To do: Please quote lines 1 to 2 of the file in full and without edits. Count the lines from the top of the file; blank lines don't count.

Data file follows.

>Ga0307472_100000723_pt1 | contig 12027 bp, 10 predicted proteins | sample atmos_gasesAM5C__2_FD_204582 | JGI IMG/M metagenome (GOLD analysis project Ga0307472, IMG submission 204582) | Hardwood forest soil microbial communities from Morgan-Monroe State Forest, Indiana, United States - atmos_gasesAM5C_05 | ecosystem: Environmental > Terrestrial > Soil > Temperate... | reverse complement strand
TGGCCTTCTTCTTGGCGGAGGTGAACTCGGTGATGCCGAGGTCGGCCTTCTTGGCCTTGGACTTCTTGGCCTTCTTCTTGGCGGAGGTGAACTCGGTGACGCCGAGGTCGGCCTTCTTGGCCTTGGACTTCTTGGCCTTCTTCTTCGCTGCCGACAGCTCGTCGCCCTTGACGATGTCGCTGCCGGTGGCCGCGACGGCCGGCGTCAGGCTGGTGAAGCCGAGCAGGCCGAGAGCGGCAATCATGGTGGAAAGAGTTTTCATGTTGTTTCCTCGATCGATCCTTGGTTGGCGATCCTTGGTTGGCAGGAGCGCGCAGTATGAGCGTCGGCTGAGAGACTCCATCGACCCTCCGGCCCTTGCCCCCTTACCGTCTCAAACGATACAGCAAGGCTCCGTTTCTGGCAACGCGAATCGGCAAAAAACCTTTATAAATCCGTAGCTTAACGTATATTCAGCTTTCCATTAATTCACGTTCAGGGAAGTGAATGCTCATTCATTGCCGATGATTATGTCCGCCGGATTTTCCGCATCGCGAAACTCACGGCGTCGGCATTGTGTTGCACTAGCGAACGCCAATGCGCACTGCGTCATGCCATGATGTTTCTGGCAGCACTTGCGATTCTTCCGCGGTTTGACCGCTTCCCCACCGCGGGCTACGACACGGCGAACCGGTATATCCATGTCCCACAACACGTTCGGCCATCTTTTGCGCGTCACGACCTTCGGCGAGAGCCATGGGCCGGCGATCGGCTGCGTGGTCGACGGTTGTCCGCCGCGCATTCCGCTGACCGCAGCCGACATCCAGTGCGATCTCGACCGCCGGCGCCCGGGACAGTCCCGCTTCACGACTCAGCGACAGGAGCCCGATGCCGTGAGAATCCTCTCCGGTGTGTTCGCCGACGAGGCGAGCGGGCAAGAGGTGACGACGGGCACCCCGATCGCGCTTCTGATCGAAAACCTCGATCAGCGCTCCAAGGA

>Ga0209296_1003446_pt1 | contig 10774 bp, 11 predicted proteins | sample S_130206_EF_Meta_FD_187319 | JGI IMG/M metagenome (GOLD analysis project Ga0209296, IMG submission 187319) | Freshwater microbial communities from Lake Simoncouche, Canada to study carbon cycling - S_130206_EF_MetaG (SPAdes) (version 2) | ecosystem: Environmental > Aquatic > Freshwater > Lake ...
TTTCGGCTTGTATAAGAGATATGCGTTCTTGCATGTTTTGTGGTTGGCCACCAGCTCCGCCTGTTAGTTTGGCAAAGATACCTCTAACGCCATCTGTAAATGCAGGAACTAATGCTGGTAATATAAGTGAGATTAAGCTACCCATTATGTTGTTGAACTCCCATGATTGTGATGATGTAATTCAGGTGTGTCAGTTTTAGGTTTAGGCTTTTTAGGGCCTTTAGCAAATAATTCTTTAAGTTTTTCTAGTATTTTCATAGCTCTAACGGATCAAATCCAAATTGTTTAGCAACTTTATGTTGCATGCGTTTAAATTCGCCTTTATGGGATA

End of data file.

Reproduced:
>Ga0307472_100000723_pt1 | contig 12027 bp, 10 predicted proteins | sample atmos_gasesAM5C__2_FD_204582 | JGI IMG/M metagenome (GOLD analysis project Ga0307472, IMG submission 204582) | Hardwood forest soil microbial communities from Morgan-Monroe State Forest, Indiana, United States - atmos_gasesAM5C_05 | ecosystem: Environmental > Terrestrial > Soil > Temperate... | reverse complement strand
TGGCCTTCTTCTTGGCGGAGGTGAACTCGGTGATGCCGAGGTCGGCCTTCTTGGCCTTGGACTTCTTGGCCTTCTTCTTGGCGGAGGTGAACTCGGTGACGCCGAGGTCGGCCTTCTTGGCCTTGGACTTCTTGGCCTTCTTCTTCGCTGCCGACAGCTCGTCGCCCTTGACGATGTCGCTGCCGGTGGCCGCGACGGCCGGCGTCAGGCTGGTGAAGCCGAGCAGGCCGAGAGCGGCAATCATGGTGGAAAGAGTTTTCATGTTGTTTCCTCGATCGATCCTTGGTTGGCGATCCTTGGTTGGCAGGAGCGCGCAGTATGAGCGTCGGCTGAGAGACTCCATCGACCCTCCGGCCCTTGCCCCCTTACCGTCTCAAACGATACAGCAAGGCTCCGTTTCTGGCAACGCGAATCGGCAAAAAACCTTTATAAATCCGTAGCTTAACGTATATTCAGCTTTCCATTAATTCACGTTCAGGGAAGTGAATGCTCATTCATTGCCGATGATTATGTCCGCCGGATTTTCCGCATCGCGAAACTCACGGCGTCGGCATTGTGTTGCACTAGCGAACGCCAATGCGCACTGCGTCATGCCATGATGTTTCTGGCAGCACTTGCGATTCTTCCGCGGTTTGACCGCTTCCCCACCGCGGGCTACGACACGGCGAACCGGTATATCCATGTCCCACAACACGTTCGGCCATCTTTTGCGCGTCACGACCTTCGGCGAGAGCCATGGGCCGGCGATCGGCTGCGTGGTCGACGGTTGTCCGCCGCGCATTCCGCTGACCGCAGCCGACATCCAGTGCGATCTCGACCGCCGGCGCCCGGGACAGTCCCGCTTCACGACTCAGCGACAGGAGCCCGATGCCGTGAGAATCCTCTCCGGTGTGTTCGCCGACGAGGCGAGCGGGCAAGAGGTGACGACGGGCACCCCGATCGCGCTTCTGATCGAAAACCTCGATCAGCGCTCCAAGGA